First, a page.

Wisconsin State Journal from Madison, Wisconsin on July 10, 1948 · 2
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Wisconsin State Journal from Madison, Wisconsin · 2

Madison, Wisconsin
Issue Date:
Saturday, July 10, 1948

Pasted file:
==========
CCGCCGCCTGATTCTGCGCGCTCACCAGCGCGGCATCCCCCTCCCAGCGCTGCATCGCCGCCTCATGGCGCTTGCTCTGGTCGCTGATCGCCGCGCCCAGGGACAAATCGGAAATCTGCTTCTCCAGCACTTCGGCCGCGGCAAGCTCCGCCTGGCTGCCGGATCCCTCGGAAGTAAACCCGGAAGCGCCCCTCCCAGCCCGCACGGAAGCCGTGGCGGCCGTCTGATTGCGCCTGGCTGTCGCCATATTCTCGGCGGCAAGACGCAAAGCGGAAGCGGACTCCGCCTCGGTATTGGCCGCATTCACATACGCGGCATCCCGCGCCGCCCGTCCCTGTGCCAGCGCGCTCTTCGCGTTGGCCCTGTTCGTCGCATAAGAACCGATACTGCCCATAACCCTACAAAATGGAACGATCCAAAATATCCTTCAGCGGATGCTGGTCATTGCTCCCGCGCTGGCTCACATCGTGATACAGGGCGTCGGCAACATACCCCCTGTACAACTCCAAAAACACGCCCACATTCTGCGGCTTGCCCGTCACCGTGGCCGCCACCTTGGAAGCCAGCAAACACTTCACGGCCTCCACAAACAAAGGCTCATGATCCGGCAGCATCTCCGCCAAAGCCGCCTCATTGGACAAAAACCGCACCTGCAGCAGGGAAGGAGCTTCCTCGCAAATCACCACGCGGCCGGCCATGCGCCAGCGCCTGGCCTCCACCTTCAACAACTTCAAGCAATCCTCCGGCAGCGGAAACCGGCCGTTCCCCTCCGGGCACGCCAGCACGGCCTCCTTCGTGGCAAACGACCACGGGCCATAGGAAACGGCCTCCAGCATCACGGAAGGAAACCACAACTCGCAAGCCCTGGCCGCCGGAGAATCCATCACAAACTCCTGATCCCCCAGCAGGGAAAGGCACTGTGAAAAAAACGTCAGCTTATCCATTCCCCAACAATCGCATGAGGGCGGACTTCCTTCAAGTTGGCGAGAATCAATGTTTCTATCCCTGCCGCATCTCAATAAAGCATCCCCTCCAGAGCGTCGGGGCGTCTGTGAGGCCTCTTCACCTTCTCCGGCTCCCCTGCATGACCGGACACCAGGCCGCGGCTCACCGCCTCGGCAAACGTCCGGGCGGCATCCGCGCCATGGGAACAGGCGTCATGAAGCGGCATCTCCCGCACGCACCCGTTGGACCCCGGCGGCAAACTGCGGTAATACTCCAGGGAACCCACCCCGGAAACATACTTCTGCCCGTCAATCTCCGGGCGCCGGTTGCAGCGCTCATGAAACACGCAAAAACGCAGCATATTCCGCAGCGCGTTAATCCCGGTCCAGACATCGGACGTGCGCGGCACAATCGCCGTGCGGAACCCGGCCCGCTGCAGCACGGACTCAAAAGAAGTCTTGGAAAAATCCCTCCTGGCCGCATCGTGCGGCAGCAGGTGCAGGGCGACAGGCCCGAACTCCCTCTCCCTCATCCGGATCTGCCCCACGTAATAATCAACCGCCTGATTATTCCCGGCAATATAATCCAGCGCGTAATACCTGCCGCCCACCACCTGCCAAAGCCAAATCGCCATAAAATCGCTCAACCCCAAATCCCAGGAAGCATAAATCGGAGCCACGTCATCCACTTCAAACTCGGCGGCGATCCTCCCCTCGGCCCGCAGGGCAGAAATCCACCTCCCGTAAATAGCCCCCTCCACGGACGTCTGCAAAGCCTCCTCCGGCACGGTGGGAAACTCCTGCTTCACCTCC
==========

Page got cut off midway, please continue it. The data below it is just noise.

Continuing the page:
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2 Official State end City Paper Pad Assured Transport Into Berlin, U. S. Says U. S. Uncovers Secret Exchange to Back Up I Stand Against Russia WASHINGTON U. The United States claimed today that the Soviet blockade of Berlin is illegal and pointed to a long- secret Truman-Stalin exchange to prove it. Secretary of State C. Marshall cited the June. 1945. exchanee in a stern note to Moscow protest- ing Soviet curbs on highway and raj traffic into the former German capital. The American protest was made public Friday night along with those of the British and French-Moscow has not yet replied. Says V, S. Determined Marshall said flatly that this country "will not be induced by threats, pressure or other actions to abandon" its right to remain in Berlin. "It is hoped. he added, "that the Soviet government entertains! no doubu whatsoever on this j point." Diplomatic quarters pointed out that Russia so far has not directly questioned the legal right ef American forces to supply their area of Berlin. But the effect Is the same since the Soviets have cut off land communications for "technical reasons." Hint UN Ilearin Marshall's note, handed Tuesday to the Soviet ambassador here, implied that the three western powers would carry their rase to the United Nations unless Moscow lifts the blockade and agrees to four-power talks on the Berlin problem. He states that the Soviet action is "intolerable," and contrary to humanitarian principles, and brings about an "extremely serious international situation." After reciting the usual reasons for American rights to its sector of Berlin. Marshall pulled out his diplomatic ace in the form cf a paraphrased version of the Truman-Stalin exchange. Specified Free Access He recalled that Pres. Truman on June 14. 1945, proposed in a message to the Soviet leader that American and Russian forces be instructed to withdraw to previously agreed areas of occuDation in Germanr on June 21. The President made this proposal contingent on Premier Stalin's approval of free access of air. rail, and land transportation for American forces from Frankfurt and Bremen to Berlin. Stalin on June IS took no exception to Mr. Truman's suggestion on transportation rights. But he expressed regret that mines in Berlin, and prior committments of Marshal Gregori Zhukov, Soviet military commander, made! ii luipuasiuie to eiievi ine troop movements until July 1. Mr. Tru man confirmed the July 1 date, and the exchange ended. Grandma, 73, Grandson Wed at Same Time MTLFORD, N. M.OI.R About everybody In thsi tree-shaded village turned out today to see the double wedding of a 73-year-old great-grandmother and her 19-year-old grandson. The old gray Baptist church was jampacked. Lota of folks had to stand outside on the grass as Mrs. Lillian H. Brown repeated her vows with Charles H. Colby, 73. at the same ceremony in which her grandson, Arthur A. Hendrickson, Jr.. was married to l-year-old Ruth Clark. There were graybeards and heir elderly wives on hand to see spry and buxom Mrs. Brown wed to Colby, a ramrod-straight contractor. Bride Still in School Minging with them were boys and girls of the bobby sox set. They had come to see young Hendrickson, a high school baseball and basketball hero who graduated only a few weeks ago, married to his schooldays sweetheart who still is a junior at Mil-ford High. Mother Brown, her gray hair crisply waved, wore a blue crepe dress. She appeared more flut-tery than her grand-daughter-to-be who wore an exquisite satin gown of traditional white for the ceremony. The Rev. Earl Mack officiated. Engaged Since Christmas "Charles and I have been engaged since last Christmas and didn't plan to be married for a while," she said blushingly. "But Arthur came over last Monday night and said 'granny, how about you getting married along with me this week,' and I said I guessed 1 would." Well, said Mrs. Brown with a twinkle in her eye, there wasn't time to get out invitations. Wasn't hardly time even to call up her family that includes six children, 12 grandchildren and seven greatgrandchildren. So Arthur and I just told the whole town (pop. 4,068) to come," she said. For the family a reception was arranged at her daughters home. What's the right age to marry? Well, the new Mrs. Colby said she didn't know. She thought 73 was all right, so was IS. Harvey Gains Place on Long-Run Play List NEW YORK (U.R) "Harvey," the Mary Chase comedy about an invisible rabbit, became the fifth longest run play in Broadway theater history today with its 1.599th performance. "Harvey" displaced "The Voice of the Turtle" to take its place in the top fie with "Life With Father," "Tobacco Road." "Abie's Irish Rose," and "Oklahoma," which iosed recently. A LIGHT FOR THE I v :. : f, f., t liV J JZlC7 ft fll A MEMBE OF THE SWEDISH CABINET, the Hon. Karen Koch causes a flurry among the guests at a dinner held in New York City as she accept light for her cigar from Acting Mayor Vincent Impellitteri. The occasion was a party held to officially bring to a close the Swedish pioneer centennial celebration held' in the United States. (International) 728 Madison Guardsmen Off for Camp (Continued from Page One) officer of the Madison group. Following is a list of the officers from Madison: Cols. George C. Sherman, Marc "J. Musser, C. D. Ingold, and A. M. Mixon. Lt. Col. Eldon M. Stenjam', Bentley Courtenay, and Richard E. Barrett. Majors John Roach, Herbert J. Schmiege; Thomas Holstein; Lawrence T. Burdick, William J. Kastner, Carlisle P. Runge, Roy A. G. Tulane, Howard Tausend, and John C. Johnstone. Captains Charles A. Hanson, Theodore W. Zillman, John D. Winner, Eugene W. Martz, Jr., and James A. Patterson. First Lieuts. Darwin D. Scoon, Bernard A. Sword, Gerhardt A. Schueler, Harold A. Savides, Harold C. Haag, and Vernon V. Basse, and Second Lieut. Everett W. Wall. The following officers and enlisted men of Company G are making the trip: Officers Capt. Arthur J. Kes-senich; First Lieuts. P. J. Curran and C. P. Ziegler; and Second Lieut. William P. Walsh. Enlisted men First Sgt. L. H. Imhoff; Tech. Sgt. K. R. Thalack-er and R. C. Von Hoersten. Staff Sgts. D. J. Angus, D. O. Cronkrite, H. M. Freeman, M. L. Gallagher, R. J. Johnson. C. C. Nelson, and G. R. Sandmire. Sgts. K. E. Bregenzer, J. I,. Kessenich, J. C. Mulhern. O. S. Trinrud, and W. P. Nelson. Cpls. K. E. Anient, F. A. Bast, i'." "Vrt.iT Tw n Brtiwke.' t. i tuedge. 5. R. Hask ns. S 1 1 Pvts. First Class Philip Dow-ling. L. D. Kessenich, E. J. Martin, G. A. Martin, J. M. Olson, R. A. Stalheim. Privates D. R. Beylor, P. Beylor, F. C. Brausen, R, Barown. G. V. Brumm H W.! L. F. A. Chamberlain, L. J. Sesser, B. r aicn, re yv. uugel, R. A. Hagen, W. M. Heilman. D. G. Jungbluth, M. J. Leitzke, F. H. Lowe, T. J. Maglio, H. F. Mazanet. T. J. Mc Carthy, Calvin H. Meier, J. A. Nelson. S. F. Prestigiacomo, L. M. natciitr, r. m. Roach, D. E. Robb, D. J. Ryan, E. W. Sandmire. D. W. Schaefer, R. D. Swingle, G. II. Taylor, C. M. Theobald. W. F. Vanderhoef. N. E. Wesley, D. L. Woodrum, L. C. Zeug, D. L. Olday, Rudolph Becker, Howard Hersh-ledger, W. H. Koch. J. H. Roberts. and H. W. Steckling. uuardsmen of Hq. Co., 135th Med. Bn., attending the camp include: Officers Capt John C. Ware, Second Lieut. Sherman E. Olson, and Warrant Officer Junior Grade Orlen R. Miller. Enlisted men First Sgt. R. J. Hubbell. Staff Sgt. D. M. Bieder-man, Tech. Third Grade H. M. Ringstad. Techs. Fourth Grade M. L. Brunke, C. F. Gunderson, J. S. Kazynski, and Techs. Fifth Grade G. I. Haugland, and T. F. Mc-Evilly, Jr. Private First Class Rodney Docken, and Privates R. W. Bak-ken, R. S. Burris, D. N. De Prey, G. A. Falkenstein, J. J. Grimm, A. P. Kaltenberg. D. W. Kuehne, J. H. Lapidus. R. H. Lindl, W. J. Navin, A. G. Reque, D. N. Schaaf, J. S. Schermerhorn, W. H. Spahn, D. W. Volkman, M. A. Widen, and D. F. Wilson. City, Marshall Man File Damage Suits A Madison man and a Marshall farmer today filed suits in circuit court asking a total of $5,206 for injuries and car damage received in traffic accidents. Joseph Vultaggio, 7 S. Park st., filed suit for $3,500 against W. S. Kinne, 2105 West Lawn ave. Kinne's car and Vultaggio's truck crashed Nov. 11, 1947, on Highway 12-18 near Madison. Erwin W. Remus, Route 2, Marshall, started court action to collect $1,706 from Robert L. Peterson, 456 W. Mifflin st. Their cars collided Apr. 12 at the corner of W. Dayton and N. Orchard sts. St. Paul Man Held for Waunakee Burglary Robert Weldon, 23, St. Paul, Minn., pleaded not guilty in superior court today to charges of burglarizing Robert Scheue-rell's garage, Waunakee, Thursday night. He was held on $1,000 bail pending preliminary hearing July 20. The garage was ransacked and about $2.50 taken from a cash drawer, Deputy Sheriff Thomas A. Peterson said. Weldon has been working at a Waunakee pea cannery since he was released from jail recently after serving six months for burglarizing two Madison business firms. LADY'S CIGAR 2& Anti-Truman Forces Retreat Henderson Leads Stump for Douglas (Continued from Page One) cratie residential nomination, . The board recessed without reaching a decision and agreed to meet later in the day. t Pennsylvania national committeeman David Lawrence, delega tion leader, said his state's votes would go for Mr. Truman except for possibly two or three, .fenn sylvania has 74 convention votes. Californlans Swing California's big delegation with S4 votes tumbled off an early train with well more than half ready to vote for Mr. Iruman s nomination Wednesday night and the others wavering. Boss Frank Hague of New Jer sey was expected to surrender to the President this afternoon aner a delegation caucus. Some of the arriving Califor-nians were spluttering protests when thev reached their hotel. Thev claimed local Douglas- for president rooters had infiltrated their ranks when they got oil tne train to wave mis-leading signs callinz for the nomination of Su preme Court Justice William O. Douglas. Many Bolt Caucus The bie show tonight was to have been a stop-Truman caucus of party big shots including James Roosevelt, Hague, Mayor William O'Dwyer of New York and boss Jacob M. Arvey of Chi cago. Most of the top flight party leaders have bolted the caucus to snatch at Mr. Truman's coat tails. Arvey and O'Dwyer were first to run. Roosevelt followed them to day. Meanwhile, a drive with pow erful backing was underway to drum up support of Douglas for the vice presidential nomination A report that Douglas was the White House choice for the No, spot spread gloom 'among many pro-Truman Democrats, who feared selection of the liberal supreme court justice would offend already rebellious southerners. Stands by Ike Gov. J. Strom Thurmond of South Carolina made a final appeal to the President to withdraw. He said Mr. Truman should help select a ticket "which will help Democratic party to win in November." Thurmond said Gen. Dwight D. Eisenhower still was his candidate and that he thought the general might still be persuaded to run. Thurmond stands almost alone among the anti-Truman Democrats. Seek Another Man Some of his opponents have surrendered and are calling for Mr. Truman s nomination. Others are talking mostly to themselves about the possibility of nomi nating anyone of the following men: Sen. Alben W. Barklev of Ken tucky. Chief Justice Fred M. Vin son of Kentucky, Supreme Court Justice William O. Douglas of wasnington, Secretary of State George C. Marshall, or former speaker Sam Ravburn. uen. JJwight D. Eisenhower's statement Friday that he would refuse the Democratic presidential nomination if it were tendered to him killed the stop-Truman movement so far as control of this convention was concerned. Took Six Months It took Ike nearly 6 months and more than 1,500 words in a series of statements and letters to say "no." But when he took himself out Friday it was for keeps. The Pacific coast rebellion against Mr. Truman's nomination began to crumple today with arrival of James Roosevelt and the California, convention. Roosevelt said he was convinced now that Ike would not accept the nomination. "So far as I know the caucus scheduled for tonight is off," Roosevelt told questioners at the railroad station. "It was called by Jacob Arvey's headquarters and I judge it has been dropped in view of Arvey's statement Friday." Arvey is the Democratic leader of Cook county (Chicago). He joined Mayor William O'Dwyer of New York Friday in a statement withdrawing from the Ike-for-President movement and endorsing Mr. Truman. EXCLUSIVELY in The State Journal BLONDIE Madison THE WISCONSIN STATP JOURNAL City Turns Down Firefighting Plea 'Cannot Supply Aid' to Town of Madison (Continued from Page One) ed, Howell urged, to answer a serious problem, rapidly growing worse, resulting from trailer encampments that have sprung up around filling stations. TWO. Placed on file, as recommended by the committee of the whole, a petition by the Dean Milk Co., Chicago, for amend ment of the city's milk ordinance to eliminate the requirement that all milk sold in the city be pasteurized within five miles of the capitol. THREE. Heard a Briar Hill delegation, headed by William E. Riemen, 3606 Monroe st. and backed by a petition with signa tures of 60 neighbors, oppose the Pure Oil company's request for rezoning of its filling station property at 3600 Monroe st. from Residence "A" to C o m m e r cial A". "It's primarily a residential 'A' neighborhood and we want to keep it that way," said Riemen, who also objected to noise and fire hazards created by the station. FOUR. Granted a Class "A" beer and liquor license renewal to Harry C. Culp, proprietor of the Old Heidelberg tavern at 1206 Regent st., who was denied a renew al in June for failure to make building corrections ordered by city inspectors. The corrections now have been completed. Inspection Supt. Ray F. Burt reported. FIVE. Awarded a contract aor installing 3,265 feet of conduits for ornamental and signal lights on E. Washington ave. ana t. Park st. to Havey Electric Co. on E. Washington ave. and S. Park st. to Havey Electric Co. on its low bid of $4,832. SIX. Adopted an ordinance prohibiting parking on the west side of Randall ave. between Regent and Monroe sts. SEVEN. Adopted ordinances creating the Crawford Heights and Walterscheit sanitary sewer districts, authorizing plans and specifications and advertisement of bids for sewer construction; also resolutions authorizing sewer mains on Glen dr. and Fern ct., and construction of sidewalks on both sides of Schofield st. in the 2600 block between N. Eighth st. and Commercial ave. EIGHT. Directed the Illinois Central railroad to construct sidewalks at crossing over its tracks on W. Doty and W. Main sts. NINE. Authorized leasing of three warehouse buildings at Truax Field to Foster Insulation and Supply Co., John J. McBriar, and Schappe Motors Co., Inc. TEN. Repealed an ordinance adopted in March, 1947, placing lifeguards on a 48-hour week. The repeal puts them on a 44-hour week with olher city employes. ELEVEN.. Granted Togstad-Glenn chapter, Disabled American Veterans, permission to hold its annual forget-me-not sale Saturday, Sept. 18. Community Center Used by 121372 The six months report from Jan. 1 to June 30 of the main organizations of the Madison Community Center has been released. Total attendance at the Center for the period was 121,372 persons. Women accounted for the largest number using the club with an attendance record of 44,302. The Loft was used by 27,747 persons. Of total receipts from the snack bar, the juke box, vending machines, the variety show and miscellaneous clubs and lessons. $12,145 was taken in. A total of $12,106.04 was paid out in salaries, food, supplies and equipment, leaving a balance on hard of $38.96. The Loft at the end of the period had a balance on hand of $103.92, the Young Adult Club, $635.84, the Older Adult Klub $217.88, and Duplicate Bridge Club, $143.05. Three City Youths Join Army Air Force Three Madison young men left Friday for basic training at Kelly field, San Antonio, Tex., after en listing for three years each in the air force. They are John Raffel, son of Mr. and Mrs. George Raffel, 341 W. Mifflin St.; William Roberts, son of Mr. and Mrs. Allen Roberts, 349. W. Mifflin St.; and William Wiedholz. son of Mrs Nellie Wfedholz, 707 W. Johnson st. Raffel and Wiedholz graduated irom .agewooa nign school in 1947 and Roberts graduated from Central last month. Raffel had completed his freshman year at the University of Wisconsin. Weather SATURDAY, JUNE 10, 1948 OFFICIAL REPORT BY UNITED STATES WEATHER BUREAU PreclDltatlon Temperature 24 hrs. Highest Lowest to S a.m. Boston 85 68 69 64 0 Chicago Cleveland Dubuque Duluth 89 91 89 91 0 0 0 .01 0 0 .87 0 O 0 a o o 0 .83 0 0 0 0 0 65 68 65 64 73 66 64 68 58 76 62 73 63 74 59 63 63 Farso 93 Oreen Bay 93 Kan City 88 La Crosse 92 Los An 'lee 89 Madison 90 Mad Arpt 91 Miami 86 MH'aukee 86 Mpls-St.P 95 Park Falls 90 San An 'to 98 8. S Marie 85 Wash'Kton 82 Wausau 92 Wlnnlppff 84 57 MADISON WEATHER Yes. Tern- Rela- Wind Clou-ter- pera- tlve Hu- Vela- (11-day ture mldlty city ness Noon 85 37 10 20 6 p.m. 85 34 5 60 Today : 8 a.m. 71 64 3 60 Noon 89 37 5 100 Highest temperature yesterday: 90 at 2.30 p. m. Lowest temperature last night: 68 at 3 a. m. Mean temperature yesterday: 78; normal 72. Total precipitation since Jan. 1: 14.05 In.; normal 16.80. Sun rose at 4:28: sets at, 7:38. TODAY IN OTHER YEAR3 Warmest In 1936: 100. Coldest In 1891 : 52. Wettes In 1932: 1.63 inches. . GEORGIA KLANSMEN LISTENING TO l in-,,,,-' MiiliiMiMrii liJEMMMl CZMMi2si STANDING IN THE BACK of a small truck, Grand Dragon Samuel Green addresses a group of klansmen near Sardis, Ga., demanding "white supremacy" in that state. More than 100 members of the Klan paraded through the streets of Sardis before gathering to hear the speech by their leader. (International Soundphoto) Carole Landis to Be Buried in Quiet Forest Lawn Today HOLLYWOOD (U.R) Beautiful Carole Landis will be buried today in a quiet green cemetery overlooking Hollywood, the city that brought her fame and heartbreak. Despite the hot day, hundreds of movie stars and fans planned to trudge up the Forest Lawn hill to pay final tribute to the blonde star who killed herself Monday. Two movie stars Cesar Romero and Pat O'Brien, were among the pallbearers. Others were golf professional Lou Was-son, makeup man Ben Nye, and writer Willard Parker. Burial in Forest Lawn The services will be conducted by Bishop Fred L. Pynam of the Evangelical Orthodox church. Afterwards, she will be buried in Forest Lawn, where dozens of other movie greats rest, including Jean Harlow. British star Rex Harrison said he and his wife would be among the mourners. Harrison, who Hollywood gos sips said naa neen romancing Miss Landis, left her door four hours before she swallowed a fatal dose of sleeping pills. Miss Landis' body lay in an ornate casket under a gold cover ing. She wore a turquoise blue 43 Pass State Pharmacist Test Certificates Granted to 13 from Madison The Wisconsin state board of pharmacy today listed the candidates who successfully completed the state pharmacists examination which was given recently. Certificates to practice were granted to 43 candidates, 13 of whom are from Madison. The Madison group includes Paul B. Cardin. 201 N. Brearly St.; James B. Edwards, 3032 Euclid ave: George 1. Gerhardt, 19211a E. Dayton st.; Roger T. McHugh, City YMCA; George W. Nelson, 607 University ave.; Everett D. Nyman, 454 Jean st.; Richard P. Piechowski, 121 S. Hamilton st.; Robert F. Schultz, 404 Powers ave.; Ross E. Schuman, Jr., 2001 University ave.; Carlton H. Tog-stad, 1030 Jenifer st.; Solvin L. Turim, 315 Huntington ct.; Richard E. Jolivette, 211 N. Murray st.; and Thomas Patterson, 2605 Van Hise ave. Jolivette and Patterson were granted certificates for practical and oral examinations only. Those candidates from outside Madison who wprp PTanted certi ficates include Robert C. Ander- son. Milwaukee; Ruth A. Blake, Rockford. 111.; John H. Butz, Manitowoc; Robert W. Hammel, Prairie du Chien; William S. Hammersley, Jr., Lake Geneva; Leslie Jean Hilton, La Crosse; Donald E. Jones, Oshkosh; August P. Lemberger, Milwaukee; Lyle Tendre, Badger Village; Leon A. Lewandowski. Ashland; Robert W. Lord, Cornell; Rose E. Mancuso, Joliet. HI.; James T. Migaki, Delavan; Tony J. Muhl-bauer, Milwaukee; James H. Oik, Clintonville; Grant T. Rudie, Jr.. Westby; Yolanda Savaglio, Kenosha; John J. Schultz, Colum-.bus; Patricia Mae Smith, La Crosse; Paul J. Struebel, Two i KLr!LRichardS strommen,Ft'i A stn.uioi Robert C. Volkmann, Lady-smith; Bruce A. Wetlaufer, Mon-tello; John H. Wilz, Rice Lake; Clifford A. Wooderick, Wautoma; Gordon A. Worm, Fond du Lac; Roman J. Woychik. Arcadia; James G. Young, Milwaukee; Norbert H. Zweber, Rice Lake; and Donald L. Pooler, Superior. Sports Arena Plans Advance at Milwaukee MILWAUKEE (U.R) Milwaukee's proposed $3 million dollar sports arena was another step nearer Wisconsin sports fans today. The auditorium board Friday voted to call for bids on the project to open next Wednesday. Architect A. C. Eschweiler, Jr., told the board he could have the plans and specifications ready for bidders by late next week. They were completed two years ago, he said, but the current wage rates for the various building trades have to be written in, the architect explained. The arena, to be located in downtown Milwaukee, would en- able Milwaukee to stage big time i against Lewis. He said Lewis basketball, boxing and other "cornered" him at Schenk's cor-sports. The arena would be con- ners, made abusive marks, shoved structed adjacent to the present I him around, and knocked his Muncipal Auditorium. 1 pipe out of his mouth. WisconsTn dress with gay beaded butterflies on sleeves and shoulders. Wears Favorite Dress Friends said it was her favorite dress. A small cross hanging from a fine gold necklace was her only jewelry. Flowers and wreaths crowded the tiny Church of the Recessional for the funeral service. Other flowers were grouped around her body Friday at a Santa Monica funeral home. More than 700 friends, many of them weeping, flocked through the mortuary for a last look at Miss Landis. Admitted in groups of four, they were allowed only one minute in the small "slumber room." Inquiry Ended The death was officially entered on the coroner's records as a suicide Friday, and both the district attorney's office and grand jury said they planned no further inquiries. Official interest in the case ended. Coroner Ben Brown said when Harrison's statements at an "informal" inquest failed to un cover any motive for the sudden suicide. Both Harrison and the actress' friends denied she ever had tried to' kill herself before. Traffic Cases ho ihira i!Sn vDuA'cnh m bb GOOD MORNING JUDGE: (Superior Court) Driving under the Influence of liquor Harold Paul Klema. 34, Route 1, De Forest, $100 and costs or 60 days. Driving In violation of occupational license Harold Paul Klema, Route 1, De Forest, $25 or 15 days. Unlawful operation John B. Wardale, 1111 Spring st., $25 or 15 days. Speedinsr Norman A. Schmel- zer, 1507 Major ave., $10 bail forfeited; Albert O. Skram, 2206 Winnebago st., $8 bail forfeited; Wiley J. Kessinger, 124 Langdon st., $5 bail forfeited; Alan Green-berg, 626 N. Henry st., $5 bail forfeited; John O. Dahl, 2824 Dnhle st., $5 bail forfeited; Thomas D. Mitchell, Jr., 2522 Norwood pi., $10 bail forfeited. Stop-go Walter E. Amera, 122 N. Brearley st., $5 bail forfeited; Arthur Lanz, Route 2, $5 bail forfeited; Burl D. McKee, Madison, $5 bail forfeited; Arthur V. Hau-gen, 1007 E. Lakeside st., $5 bail forfeited; Norbert J. Mayer, 2219 Monroe st., not in; Arden E. San-dow, 505 S. Dickinson st., $5 bail forfeited. Arterial Anna K. Dolan, Sun Prairie, $5 bail forfeited; Jerome J. Shimek, Middleton, $5 bail forfeited; Howard Cunningham, 1149 Williamson st., $5 bail forfeited. Obstructing traffic Byron oleman, Janesville, Cednc W. Miller, 243 Corry st., and Ben Ramano, 816 Milton st., $3 bail forfeited each. Illegal passing Albert O. Skram, 2206 Winnebago st., $3 bail forfeited; Raymond C. Haugner, 2222 Regent st., not in. Improper muffler Joseph F. Dohur. 1210 Jenifer st., $5 or 5 days; Robert J. Nickles, Jr., 2145 Keves ave., $3 bail forfeited. Illegal turn A. J. Hall. 311 N. Brooks st., $3 or 3 days; William A. Coombs, 200 Langdon st., $3 bail forfeited. Permitted passenger on outside of car Edgar N. Sampson, Gil-man house, $3 bail forfeited. Madison Stamo Club to Hear Prof. Ragatz Prof. Lowell J. Ragatz of George Washington university, Washington, D. C, will sDeak at a special meeting of the Madison Stamp club at 8 p. m. Friday on the second floor of the City YMCA. His topic will be stamp hunting in Europe today. He returned recently from a year in England and on the Continent. Prof. Rag atz is well known in philatelic circles as columnist for a stamp magazine, writing under the pen name of George Van Den Berg, Fired Bus Driver Gets Fine of $15 Ray Lewis, 3137 Emmett st., a Madison Bus Co. employe who was fired recently, was fined $15 in superior court today on charges of disorderly conduct after he became abusive with John J. Schwenn, 70, one of the bus firm executives. Schwenn signed the complaint THEIR CHIEF Contest Winner PENNY LEE Wea ring the winner's crown, shapley Penny Lee is shown after she had been chosen the prettiest American of Chinese extraction at a contest in Pleasanton, Calif. Penny, an insurance company clerk, came in first in a field of twenty lovely entrants. 3,300 Youths Reaching Draft Age Each Day WASHINGTON (U.R) Some 18-year-olds are learning they can't beat the 21-month draft after all by enlisting voluntarily for one year. Their cries, as - they approach 19 and possible draff calls, are reaching Capitol Hill. One houte member is demanding that Pres. Truman himself do something about it. According to selective service estimates some 3.300 youngsters daily pass their 19th birthday. In so doing they may be losing for good the chance congress thought it gave them to sign up for hitches of one year. In passing the draft act the lawmakers believed they were putting into effect immediately the special privilage for 18-year-olds. The defense department says, however, that this was not the case. Army Secretary Kenneth C. Royall says he cannot accept the one-year enlistments until the budget director approves his cost estimates and makes the money available. He points out that this restriction on the program was approved by congress when it passed the military appropria tions act. How soon it can be complied with, he does not know Royall says he is studying the possibility of making the voluntary enlistment privilege retroactive to cover all youngsters who have turned 19 since the draft act became law last month. Some congressional experts doubt; however, that it can be done. The draft law says specifically that the privilege shall be confined to 161,000 men annually between the ages of 18 and 19. Technically, no 19-year-olds are eligible. Tulane Soph Reaches Finals INDIANAPOLIS (U.R) Jack Tuero, 22-year-old Tulane University sophmore, moved into the finals in the Western Tennis tourney today after his smashing defeat of Rumanian Vini Rurac. Tuero beat Davis Cupper Rurac in three straight sets in the semifinals Friday, 6-4, 6-0, 6-2. Sunday he will meet the winner of this afternoon's semi-final match between Pancho Gonzales and Herbie Flam. Flam and Jack Garrett, both University of California men, advanced to the doubles final with two wins. They defeated Bo Roddy, Davidson (N. C.) College 6-4. 3-6, 6-3 in the quarter-fi- t r Saturday, July 10, 1948 Labor Act Repeal Plank Doubted Democrat Leader Cites Party Split Over Veto PHILADELPHIA (U.R) A Democratic congressional leader expressed doubt today that the party's 1948 platform will call for repeal of the Taft-Hartley labor law even though it was enacted over Pres. Truman's veto. The labor plank of the platform and the still more controversial civil rights issue are the toughest questions facing platform writers, who must submit a party declaration to the Democratic national convention next week. The; drafting committee finished three days of public hearings Friday night and a subcommittee today began work on writing the platform. The congressional leader, who didn't want his name mentioned, doubted that the party could ask repeal of the Taft-Hartley law because Democrats in congress had split into nearly equal groups over the Republican-sponsored bill last year. A majority of house Democrats ; voted to override Pres. Tru-; man's veto while senate Demo- -crats favored sustaining it by a 22 to 20 margin. The belief that the convention could not support repeal of the law was shared by some members of the drafting committee, ... although others favored a repeal pledge. Both the AFL and CIO have asked the Democrats to fight for repeal. Sen. Francis J. Myers of Pennsylvania, chairman of the plat form committee, invited a five-member subcommittee io begin work today on writing the platform. He told reporters the group would work only on language and would make no specific rec- ' ommendations. Those will be left -to the drafting committee which is expected to be called back into -session Sunday night. Ks proposals will go before the full resolu- tions committee early next week. Center Eyed as Temporary City Hall Possibility of using the pres-v ent community center on E. Doty ; st as a temporary city hall until -the new city hall or city-county 7' building on Monona ave. is ready has been discussed "informally' by members of the city council, -it was learned Friday night 1 np SllCffPcrinn nmc .....'... discussion of City Man a g e r " Howell's proposals for remodeling the council chamber on the third BlUOC UUI111K iioor or xne present city hall to relieve present crowded office conditions in several departments. The community center hniiri- ing, it was pointed out, has at least 6,000 more square feet of floor space than the present city . hall. It was estimated also that the new city hall may not be complet-ed until five or six years and some members questioned whether the city can "afford" to con- ' tinilA nrriinvinir 4V. a 1 . j jjicscjn- ex pensive site" on the Capitol square. The city was offered $225,000 for the property last winter by representatives of a chain de- Pdnmenx store company, as the proposed site of a new store building. Council members recognized, however, that if the communitv center is taken over for temporary put poses, a new problem will arise in finding a suitable location for community recreation activities. No One Home, So Baboon Helps Self -to Everything IPSWICH, Eng. (U.R) Elizabeth, a friendly baboon, knocked on the door of Mrs. Dorothy Plummer's home Friday. No one answered, so Elizabeth opened the door and went in. She helped herself to oranges and bananas in the dining room, and took along a bag of cherries for good measure. In the living room she borrow-" ed a bottle of stout and added Mrs. Plummer's pocketbook to her loot. Then she climbed the stairs. In the bathroom she turned on the faucets and dabbed at her-"-self with a powder puff. In the bedroom she wrapped herself in pink eiderdown and climbed into bed. There she uncorked the bottle. She still was swigging away when the police arrived, summoned by a neighbor. They brought along a cage and attendant from the fair grounds where Elizabeth had escaped. A bag of black currants lured Elizabeth back into her cage. Feed Called Serious Lack of Live Stock The live stock feed situation In northern Wisconsin is "the worst since the droughts of 1934 and 1936." Harold K. Hill, former Sauk county resident and now with th " U. S. department of apriniltm summed up a . 3-day investigation of the feed situation in the northern part of Wisconsin with that statement. Hill was sent to make the investigation by the . department of agriculture after Gov. Renne-bohm had resquested relief for the farmers from Charles F. Bran-nan, secretary of agriculture. the investigation and his recommendations to the secretary Monday, he said, after which time Brannan will decide what relief, if any, will be offered and how it will be offered. and Tom Mulloy, New Orleans, nals. Then they chalked up a semi-final win against Gilbert Shea and Straight Clark, both of the University of Southern California, 9-7, 6-0.